Sample ReviewsThe price rating shown in the heading above each entry indicates the average cost of dinner for two with a modest wine, tax and tip. The cost of dinner, bed and breakfast (if available) is given in parentheses. Where one, two or three stars also appear in the heading, this indicates that, in our opinion, the restaurant has something unusual or outstanding to offer. Restaurants that represent exceptional value for money are indicated by the presence of a pointer. The map number assigned to each city, town and village gives its location on one or more of the maps at the front of the book.
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For more than twenty years people have been willing to line up for Vij’s remarkable food—with no exceptions made for the rich or famous. No wonder. Vij has amazing flavours and flawless service. He offers a nice range of vegetarian dishes and we can without hesitation recommend many of his creations: spiced shiitake mushrooms, curried portobello mushrooms with porcini, curried chickpeas on sweet-potato cookies and jack fruit with cardamom and cumin. Vikram Vij is more expensive this year, but he’s still worth every dollar.
Model Milk occupies the old Model Milk Dairy building and it has a lively, original menu. The menu begins with small plates of milkfed-veal sweetbreads, fried quail, elk tartar and albacore tuna. Milkfed veal is rare everywhere except Montreal and at Model Milk the sweetbreads, served with charred romaine, are lovely. So is the elk tartar and the raw tuna. Large plates come next and there’s rump of lamb from Driview Farms, rainbow trout, line-caught halibut and Wagyu beef (cheap at 36.00). The best of these—not counting the Wagyu beef—is the halibut, which is served in a light broth with cucumber and kelp. They make their own ice cream and it shows. Their cheese comes from the Drunken Cow and their apple crisp is made with hand-picked apples. They make their own sparkling water too and carry a ﬁne pinot noir from the Willamette Valley in Oregon. The service is well informed and the prices are reasonable.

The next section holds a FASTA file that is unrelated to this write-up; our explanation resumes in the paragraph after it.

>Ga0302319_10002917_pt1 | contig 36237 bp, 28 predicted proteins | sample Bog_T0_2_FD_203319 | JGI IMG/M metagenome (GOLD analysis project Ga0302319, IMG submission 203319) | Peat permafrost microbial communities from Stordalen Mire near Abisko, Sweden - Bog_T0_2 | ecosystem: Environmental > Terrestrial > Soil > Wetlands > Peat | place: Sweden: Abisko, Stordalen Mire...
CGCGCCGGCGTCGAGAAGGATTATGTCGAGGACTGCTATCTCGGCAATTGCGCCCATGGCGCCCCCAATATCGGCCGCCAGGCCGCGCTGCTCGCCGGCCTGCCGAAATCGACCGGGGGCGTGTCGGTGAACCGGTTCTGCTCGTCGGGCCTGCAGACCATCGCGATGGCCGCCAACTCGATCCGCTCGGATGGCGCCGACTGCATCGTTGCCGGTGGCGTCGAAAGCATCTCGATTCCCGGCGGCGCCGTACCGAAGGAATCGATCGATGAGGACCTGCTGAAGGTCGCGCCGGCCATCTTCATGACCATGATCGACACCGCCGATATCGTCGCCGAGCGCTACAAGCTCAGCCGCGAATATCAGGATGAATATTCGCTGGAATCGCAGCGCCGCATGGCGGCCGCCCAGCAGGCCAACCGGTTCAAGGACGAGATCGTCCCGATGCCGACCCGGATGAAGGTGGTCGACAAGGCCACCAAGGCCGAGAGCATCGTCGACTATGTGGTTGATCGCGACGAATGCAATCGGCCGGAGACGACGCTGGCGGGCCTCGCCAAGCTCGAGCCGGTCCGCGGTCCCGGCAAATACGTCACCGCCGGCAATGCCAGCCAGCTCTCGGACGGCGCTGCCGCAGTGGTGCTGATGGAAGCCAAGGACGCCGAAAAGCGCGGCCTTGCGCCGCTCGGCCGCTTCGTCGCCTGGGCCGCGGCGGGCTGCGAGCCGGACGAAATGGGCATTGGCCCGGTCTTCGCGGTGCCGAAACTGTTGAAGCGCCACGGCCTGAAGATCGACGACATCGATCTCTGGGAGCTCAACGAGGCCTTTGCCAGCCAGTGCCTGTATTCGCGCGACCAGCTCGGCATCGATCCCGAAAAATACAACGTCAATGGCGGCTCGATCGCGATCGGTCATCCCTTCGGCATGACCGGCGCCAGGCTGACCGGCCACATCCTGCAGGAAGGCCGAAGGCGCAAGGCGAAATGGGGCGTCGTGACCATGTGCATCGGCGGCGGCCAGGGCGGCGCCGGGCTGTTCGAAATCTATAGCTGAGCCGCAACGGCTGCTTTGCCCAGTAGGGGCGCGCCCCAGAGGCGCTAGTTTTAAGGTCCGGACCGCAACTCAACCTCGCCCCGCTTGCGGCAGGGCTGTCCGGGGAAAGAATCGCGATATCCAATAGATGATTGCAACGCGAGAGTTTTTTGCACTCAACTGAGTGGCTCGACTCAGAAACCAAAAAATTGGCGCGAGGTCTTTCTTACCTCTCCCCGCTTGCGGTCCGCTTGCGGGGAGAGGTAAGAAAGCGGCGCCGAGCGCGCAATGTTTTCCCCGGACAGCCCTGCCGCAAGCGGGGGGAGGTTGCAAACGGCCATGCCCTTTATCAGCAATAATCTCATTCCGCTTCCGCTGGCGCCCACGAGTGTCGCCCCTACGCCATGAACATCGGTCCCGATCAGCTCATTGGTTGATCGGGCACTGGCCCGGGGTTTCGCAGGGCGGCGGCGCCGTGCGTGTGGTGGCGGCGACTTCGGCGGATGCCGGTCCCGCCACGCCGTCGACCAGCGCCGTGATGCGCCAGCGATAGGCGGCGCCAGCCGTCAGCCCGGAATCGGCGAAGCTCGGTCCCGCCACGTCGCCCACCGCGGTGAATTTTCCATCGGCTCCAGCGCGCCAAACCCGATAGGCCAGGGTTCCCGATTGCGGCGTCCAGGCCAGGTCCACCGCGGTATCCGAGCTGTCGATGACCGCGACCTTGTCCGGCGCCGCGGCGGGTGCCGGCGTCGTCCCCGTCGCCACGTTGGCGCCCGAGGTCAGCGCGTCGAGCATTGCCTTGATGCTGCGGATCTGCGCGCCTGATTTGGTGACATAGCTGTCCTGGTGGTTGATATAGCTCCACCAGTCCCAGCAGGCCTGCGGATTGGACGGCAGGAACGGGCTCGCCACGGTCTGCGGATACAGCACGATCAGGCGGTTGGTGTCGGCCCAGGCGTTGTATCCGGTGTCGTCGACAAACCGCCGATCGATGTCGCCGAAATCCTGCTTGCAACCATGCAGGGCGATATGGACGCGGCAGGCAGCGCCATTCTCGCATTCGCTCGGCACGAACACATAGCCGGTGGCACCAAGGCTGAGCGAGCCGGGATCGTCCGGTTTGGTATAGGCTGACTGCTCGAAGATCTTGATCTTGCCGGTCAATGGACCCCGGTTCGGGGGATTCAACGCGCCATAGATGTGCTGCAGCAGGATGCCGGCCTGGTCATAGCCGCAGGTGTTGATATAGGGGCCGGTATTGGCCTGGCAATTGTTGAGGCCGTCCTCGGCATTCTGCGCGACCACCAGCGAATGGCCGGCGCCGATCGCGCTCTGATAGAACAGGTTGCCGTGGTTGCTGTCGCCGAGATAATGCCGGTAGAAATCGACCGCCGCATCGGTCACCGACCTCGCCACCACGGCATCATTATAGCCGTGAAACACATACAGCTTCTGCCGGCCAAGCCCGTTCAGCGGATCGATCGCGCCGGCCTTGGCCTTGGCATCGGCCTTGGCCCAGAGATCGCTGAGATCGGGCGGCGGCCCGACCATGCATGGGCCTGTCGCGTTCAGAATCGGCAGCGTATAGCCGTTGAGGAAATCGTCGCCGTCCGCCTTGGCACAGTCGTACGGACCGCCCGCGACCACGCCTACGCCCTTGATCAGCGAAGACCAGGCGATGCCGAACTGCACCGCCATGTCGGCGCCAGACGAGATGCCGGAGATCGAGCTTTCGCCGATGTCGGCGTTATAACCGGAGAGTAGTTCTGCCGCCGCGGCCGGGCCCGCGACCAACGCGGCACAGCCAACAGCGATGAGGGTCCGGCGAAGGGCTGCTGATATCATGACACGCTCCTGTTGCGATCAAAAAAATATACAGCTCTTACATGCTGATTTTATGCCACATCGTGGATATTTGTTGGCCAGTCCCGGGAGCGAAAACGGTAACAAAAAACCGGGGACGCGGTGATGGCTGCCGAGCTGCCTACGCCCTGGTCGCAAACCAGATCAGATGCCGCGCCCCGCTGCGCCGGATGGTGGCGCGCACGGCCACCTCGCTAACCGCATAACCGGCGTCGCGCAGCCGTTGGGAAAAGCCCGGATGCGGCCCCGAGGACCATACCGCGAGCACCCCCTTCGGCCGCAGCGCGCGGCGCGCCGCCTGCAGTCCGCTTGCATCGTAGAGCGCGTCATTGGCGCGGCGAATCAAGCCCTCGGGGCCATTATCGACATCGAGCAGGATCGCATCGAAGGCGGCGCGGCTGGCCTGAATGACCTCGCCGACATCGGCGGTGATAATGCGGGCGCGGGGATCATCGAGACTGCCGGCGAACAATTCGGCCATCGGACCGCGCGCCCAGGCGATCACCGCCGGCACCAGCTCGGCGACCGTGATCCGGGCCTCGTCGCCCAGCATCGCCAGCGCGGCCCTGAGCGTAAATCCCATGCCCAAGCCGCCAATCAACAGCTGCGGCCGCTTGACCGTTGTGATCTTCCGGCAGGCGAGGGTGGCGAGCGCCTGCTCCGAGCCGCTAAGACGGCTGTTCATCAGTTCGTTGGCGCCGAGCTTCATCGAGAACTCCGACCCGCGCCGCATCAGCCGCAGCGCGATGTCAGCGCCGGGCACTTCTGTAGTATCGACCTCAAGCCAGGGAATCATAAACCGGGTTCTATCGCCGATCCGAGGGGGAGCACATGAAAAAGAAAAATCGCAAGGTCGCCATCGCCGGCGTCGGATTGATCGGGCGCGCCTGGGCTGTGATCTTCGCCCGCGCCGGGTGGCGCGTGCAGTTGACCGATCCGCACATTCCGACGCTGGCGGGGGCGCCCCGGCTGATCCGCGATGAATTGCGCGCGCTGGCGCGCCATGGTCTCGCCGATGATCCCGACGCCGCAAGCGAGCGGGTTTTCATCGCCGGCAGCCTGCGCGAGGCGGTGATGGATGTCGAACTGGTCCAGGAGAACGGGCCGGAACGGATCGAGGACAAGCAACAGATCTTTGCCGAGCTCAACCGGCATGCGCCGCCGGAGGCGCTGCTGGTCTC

The all-new Splendido is back in form after a brief lapse. There’s a new menu, of course, and meals now usually begin (and begin very well indeed) with green-pea soup with fresh herbs and croûtons. Then there’s soft-shelled crab with pickled cucumber—another superb dish. The foie gras with quail is certainly expensive at 24.00, but it makes the most of its pickled beets, purple potatoes and crème fraîche. The rib-eye steak comes from Cumbrae Farms, which actually is no guarantee of quality, but they also have pastured veal from Haldimand County, sea-bass decorated with pea-shoots and preserved lemon, organic salmon with smoked peppers and (for a supplément of 9.00) Brussels sprouts in a wasabi vinaigrette. The wine-list offers a number of the best clarets, but if you can’t afford any of these, try the V.Q.A. Tawse.
Joe Beef has its own vegetable garden and its own smoker, designed and built by Frédéric Morin, David McMillan’s long-time partner. The restaurant itself takes some getting used to. It’s small and packed with people. There’s often a lineup at the door and if you have a booking (as you should), that doesn’t seem to matter. There’s no printed menu or wine-list. The food and wines are chalked up on big blackboards that are hard to read in the dim light. Relax. They have oysters from the East and West Coasts, and the best are from New Brunswick. They have smelts, cod (on a bed of potato mash), spaghetti with lobster (at a great price) and whole trout. You won’t be able to see any of these items on the wall, but never mind, you have this guide in your hand. Anyway, the trout is the thing to have. There’s no use looking for a wine of your choice. Simply ask for the house white or the house red—they’re both good, drinkable wines. Joe Beef is real Montreal and David McMillan probably knows more about food and wine than anyone else in the city. Talk to him if you can—he’s the big man on the scene.
The La Have Bakery exudes character and charm. It operates in an old outfitters building, where for years they’ve baked and sold some of the best oatcakes in the world. The woman who baked them, however, has now retired. More recently, they’ve lost their long-time chef, though they still carry a variety of breads (among them Irish-style potato bread and Russian black bread) and make a number of first-class sandwiches—roast beef, ham and chicken. There’s also an abundance of Nanaimo bars, Queen Elizabeth cakes and date squares. Their cappuccino machine makes double shots every time out. Each Sunday they put on a splendid brunch, and they serve—or will serve when a new chef arrives—themed dinners every second Thursday evening.